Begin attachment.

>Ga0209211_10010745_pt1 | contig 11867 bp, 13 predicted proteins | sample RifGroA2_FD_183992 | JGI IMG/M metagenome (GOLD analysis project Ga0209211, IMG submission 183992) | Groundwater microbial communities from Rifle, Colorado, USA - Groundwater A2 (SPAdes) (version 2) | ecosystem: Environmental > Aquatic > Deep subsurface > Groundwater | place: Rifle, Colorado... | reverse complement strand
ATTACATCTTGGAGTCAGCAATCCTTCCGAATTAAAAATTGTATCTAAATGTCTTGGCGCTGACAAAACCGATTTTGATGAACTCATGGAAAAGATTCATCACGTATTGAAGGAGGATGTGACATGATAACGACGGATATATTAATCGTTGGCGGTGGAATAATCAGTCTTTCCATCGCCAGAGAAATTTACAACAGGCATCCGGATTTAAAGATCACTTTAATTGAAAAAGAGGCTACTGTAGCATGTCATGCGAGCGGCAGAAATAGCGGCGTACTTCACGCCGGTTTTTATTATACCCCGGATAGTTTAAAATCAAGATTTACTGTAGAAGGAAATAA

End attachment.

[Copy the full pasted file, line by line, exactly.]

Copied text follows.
>Ga0209211_10010745_pt1 | contig 11867 bp, 13 predicted proteins | sample RifGroA2_FD_183992 | JGI IMG/M metagenome (GOLD analysis project Ga0209211, IMG submission 183992) | Groundwater microbial communities from Rifle, Colorado, USA - Groundwater A2 (SPAdes) (version 2) | ecosystem: Environmental > Aquatic > Deep subsurface > Groundwater | place: Rifle, Colorado... | reverse complement strand
ATTACATCTTGGAGTCAGCAATCCTTCCGAATTAAAAATTGTATCTAAATGTCTTGGCGCTGACAAAACCGATTTTGATGAACTCATGGAAAAGATTCATCACGTATTGAAGGAGGATGTGACATGATAACGACGGATATATTAATCGTTGGCGGTGGAATAATCAGTCTTTCCATCGCCAGAGAAATTTACAACAGGCATCCGGATTTAAAGATCACTTTAATTGAAAAAGAGGCTACTGTAGCATGTCATGCGAGCGGCAGAAATAGCGGCGTACTTCACGCCGGTTTTTATTATACCCCGGATAGTTTAAAATCAAGATTTACTGTAGAAGGAAATAA